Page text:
October 28, 2012

Sourdough Starter & Sourdough Pretzels

Hey hey!
Welcome to the first recipe on Rise.
This one is fairly simple and will get you started on the path to baking your own awesome bread. It's also the recipe I used to make the bread letters for my heading.

Before we get started, let's learn a little bit about why bread is so awesome.
Don't freak out, but there are millions of live, wild, single-celled, yeast fungi happily co-existing with us at all times. Wild yeast lives in the air, on work surfaces, and in some of the ingredients you bake with. But most importantly, it exists in flour.
Lactobacilli bacteria are also all around us. They have a loving, symbiotic relationship with wild yeast. We can exploit and cultivate this relationship to make high-rising, super fantastic, delicious, bread.
The magic happens when Lactobacilli do what they like to do, and break down flour’s complex carbohydrates into simple sugar. These simple sugars are exactly what yeast needs for food. After feeding on these simple sugars, yeast produces carbon dioxide bubbles. The elastic wheat gluten of your bread dough traps these bubbles, causing the dough to expand and rise.
And there you go! That's basically how it all works, and why bread is so awesome.
Long live carbohydrates. Death to false dough.

Sourdough Starter 
(You are going to need this simple dough for the base of a lot of bread recipes on this blog.) 

  • 2 cups warm water
  • 1 Tablespoon Honey (or Sugar)
  • 1 Tablespoon Active Dry Yeast
  • 2 cups All-Purpose Flour 

  1. Pour the water into a 3 to 4 quart glass or ceramic bowl
  2. Dissolve the honey in the water first, then the yeast. 
  3. Stir in the flour gradually. 
  4. Cover the jar or bowl with a clean dishcloth and place it someplace warm. Don't use plastic wrap, it won't allow any wild yeast in the area to infiltrate and begin to work with your dough.
  5. The mixture will begin to bubble almost immediately. Let it work anywhere from 2 to 5 days, stirring it about once a day as it will separate. 
  6. When the bubbling has subsided and a yeasty, sour aroma has developed, stir your starter once more and then refrigerate it until you're ready to use it. Your starter should have the consistency of pancake batter.
Sourdough Soft Pretzels

Makes 12 traditional-sized pretzels

  • 3/4 cup luke warm water
  • 1 cup sourdough starter, room temperature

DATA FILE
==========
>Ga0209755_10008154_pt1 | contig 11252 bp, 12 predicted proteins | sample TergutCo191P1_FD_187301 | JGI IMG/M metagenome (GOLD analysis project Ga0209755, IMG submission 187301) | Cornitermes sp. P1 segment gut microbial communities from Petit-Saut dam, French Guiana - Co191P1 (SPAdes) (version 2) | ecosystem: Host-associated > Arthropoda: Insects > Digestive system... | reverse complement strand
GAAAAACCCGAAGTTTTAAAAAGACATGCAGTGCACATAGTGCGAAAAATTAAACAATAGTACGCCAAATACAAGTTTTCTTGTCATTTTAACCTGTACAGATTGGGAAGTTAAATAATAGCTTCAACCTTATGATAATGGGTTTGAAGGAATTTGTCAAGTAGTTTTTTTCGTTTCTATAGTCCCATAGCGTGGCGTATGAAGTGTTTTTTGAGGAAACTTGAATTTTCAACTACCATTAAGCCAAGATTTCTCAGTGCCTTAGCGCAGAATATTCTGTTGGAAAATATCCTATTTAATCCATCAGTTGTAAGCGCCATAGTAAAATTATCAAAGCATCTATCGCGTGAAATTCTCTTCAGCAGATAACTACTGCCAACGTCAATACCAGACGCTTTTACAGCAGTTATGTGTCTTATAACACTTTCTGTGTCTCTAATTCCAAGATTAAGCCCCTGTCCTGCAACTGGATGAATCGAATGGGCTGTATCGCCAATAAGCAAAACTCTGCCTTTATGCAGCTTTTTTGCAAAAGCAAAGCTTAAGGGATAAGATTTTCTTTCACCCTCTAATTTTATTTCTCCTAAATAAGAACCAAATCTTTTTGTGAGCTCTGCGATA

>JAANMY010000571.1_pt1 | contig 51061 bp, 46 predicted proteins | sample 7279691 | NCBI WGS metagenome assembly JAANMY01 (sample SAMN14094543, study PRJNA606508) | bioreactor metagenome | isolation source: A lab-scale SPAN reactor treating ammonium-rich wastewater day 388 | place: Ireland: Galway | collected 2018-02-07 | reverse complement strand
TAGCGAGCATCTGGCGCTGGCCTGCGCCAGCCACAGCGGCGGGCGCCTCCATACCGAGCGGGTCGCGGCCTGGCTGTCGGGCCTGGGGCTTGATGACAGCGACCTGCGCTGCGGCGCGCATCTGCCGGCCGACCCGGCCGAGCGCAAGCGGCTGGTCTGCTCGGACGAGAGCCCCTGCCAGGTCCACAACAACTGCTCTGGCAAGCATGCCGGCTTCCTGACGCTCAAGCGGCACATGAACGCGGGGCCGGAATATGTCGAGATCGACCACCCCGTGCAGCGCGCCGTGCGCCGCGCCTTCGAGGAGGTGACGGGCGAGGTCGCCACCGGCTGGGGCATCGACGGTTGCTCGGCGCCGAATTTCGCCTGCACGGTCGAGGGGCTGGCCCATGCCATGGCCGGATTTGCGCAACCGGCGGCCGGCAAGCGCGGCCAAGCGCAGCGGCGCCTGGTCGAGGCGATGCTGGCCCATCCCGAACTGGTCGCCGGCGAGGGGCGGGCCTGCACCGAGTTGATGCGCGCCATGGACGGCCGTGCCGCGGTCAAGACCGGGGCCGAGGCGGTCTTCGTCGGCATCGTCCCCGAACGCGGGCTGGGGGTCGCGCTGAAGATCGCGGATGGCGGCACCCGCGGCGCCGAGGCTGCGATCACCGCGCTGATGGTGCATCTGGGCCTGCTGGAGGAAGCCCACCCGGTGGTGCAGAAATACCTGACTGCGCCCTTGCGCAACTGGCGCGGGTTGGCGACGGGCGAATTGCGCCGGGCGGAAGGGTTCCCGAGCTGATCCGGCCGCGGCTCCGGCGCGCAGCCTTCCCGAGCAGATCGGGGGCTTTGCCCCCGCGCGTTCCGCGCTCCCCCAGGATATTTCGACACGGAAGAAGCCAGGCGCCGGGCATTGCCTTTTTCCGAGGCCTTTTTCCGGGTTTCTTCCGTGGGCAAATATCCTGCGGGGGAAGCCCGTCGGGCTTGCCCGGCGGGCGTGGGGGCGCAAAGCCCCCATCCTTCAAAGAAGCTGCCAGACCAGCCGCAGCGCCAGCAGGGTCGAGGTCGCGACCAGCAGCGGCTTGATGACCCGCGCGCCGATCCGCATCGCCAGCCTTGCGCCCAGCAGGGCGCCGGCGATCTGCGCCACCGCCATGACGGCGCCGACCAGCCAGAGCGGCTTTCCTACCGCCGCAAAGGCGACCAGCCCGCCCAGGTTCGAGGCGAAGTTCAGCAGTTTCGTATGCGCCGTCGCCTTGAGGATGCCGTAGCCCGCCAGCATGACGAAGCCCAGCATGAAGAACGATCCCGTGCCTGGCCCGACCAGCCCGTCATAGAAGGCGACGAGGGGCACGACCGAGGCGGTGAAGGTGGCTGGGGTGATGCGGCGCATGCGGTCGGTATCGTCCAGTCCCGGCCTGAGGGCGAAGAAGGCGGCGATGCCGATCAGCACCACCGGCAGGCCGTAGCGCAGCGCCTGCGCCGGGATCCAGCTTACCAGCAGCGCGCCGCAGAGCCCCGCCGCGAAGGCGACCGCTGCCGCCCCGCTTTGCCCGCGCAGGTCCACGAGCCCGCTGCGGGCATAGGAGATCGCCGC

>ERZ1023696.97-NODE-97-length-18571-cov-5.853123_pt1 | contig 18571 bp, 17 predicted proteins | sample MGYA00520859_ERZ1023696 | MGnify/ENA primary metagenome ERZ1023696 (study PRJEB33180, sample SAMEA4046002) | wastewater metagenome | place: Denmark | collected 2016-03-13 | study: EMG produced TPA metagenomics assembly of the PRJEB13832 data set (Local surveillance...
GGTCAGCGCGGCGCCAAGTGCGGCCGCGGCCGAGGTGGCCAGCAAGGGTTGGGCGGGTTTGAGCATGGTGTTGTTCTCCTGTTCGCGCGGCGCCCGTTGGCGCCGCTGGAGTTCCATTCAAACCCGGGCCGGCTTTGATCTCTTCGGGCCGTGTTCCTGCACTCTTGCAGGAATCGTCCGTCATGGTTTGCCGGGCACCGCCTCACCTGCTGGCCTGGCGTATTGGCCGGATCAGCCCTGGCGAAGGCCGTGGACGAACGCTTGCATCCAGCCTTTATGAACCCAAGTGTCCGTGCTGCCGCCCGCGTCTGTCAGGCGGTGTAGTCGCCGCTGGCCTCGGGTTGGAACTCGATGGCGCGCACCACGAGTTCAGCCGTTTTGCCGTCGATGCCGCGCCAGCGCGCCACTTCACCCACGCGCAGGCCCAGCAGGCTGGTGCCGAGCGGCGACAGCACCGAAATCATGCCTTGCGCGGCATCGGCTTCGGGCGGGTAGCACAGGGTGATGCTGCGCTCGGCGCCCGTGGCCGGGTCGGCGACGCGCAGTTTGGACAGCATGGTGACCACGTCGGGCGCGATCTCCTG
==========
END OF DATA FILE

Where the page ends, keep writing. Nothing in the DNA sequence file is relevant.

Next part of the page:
• 3 cups all purpose flour
  • 1/4 cup non-fat powdered milk
  • 1 Tablespoon sugar
  • 1 Tablespoon butter, room temperature
  • 1 1/2 teaspoons salt
  • 2 teaspoons instant yeast
For the topping:
  • 1 Tablespoon sugar
  • 2 Tablespoons water
  • pretzel salt
  • 2 Tablespoons butter 
    1. Mix and knead all the dough ingredients either by hand, or with a dough hook attachment on a mixer, until your dough is cohesive, and fairly smooth. It should be slightly sticky. If it seems dry, knead in an additional tablespoon or two of water.
    2. Cover the dough and let it rest for 45 minutes. It will rise minimally. 
    3. Towards the end of the rising time, preheat the oven to 350°F. 
    4. Turn the dough out onto a work surface that has been sprayed with non-stick cooking spray. 
    5.  Fold it over a few times to gently deflate it, then divide it into 12 pieces, each weighing about 2 1/4 to 2 1/2 ounces. 
    6. Roll each piece of dough into an 18" rope.
    7. Shape each rope into a traditional pretzel shape, or whatever shape your heart desires.
    8. Dissolve the sugar in the water.
    9. Brush the pretzels with the solution, and sprinkle lightly with coarse pretzel salt.
    10. Bake the pretzels for 25 to 30 minutes, or until they're a light golden brown.
    11. Remove the pretzels from the oven, and brush with melted butter, if desired. 

      These soft pretzels have a tiny bit of sweetness in them that works really, really well with the salt and butter topping. They're best enjoyed warm from the oven, but they're still really good up to 2 days later, if you keep them in an air-tight container. Enjoy!

    No comments:

    Post a Comment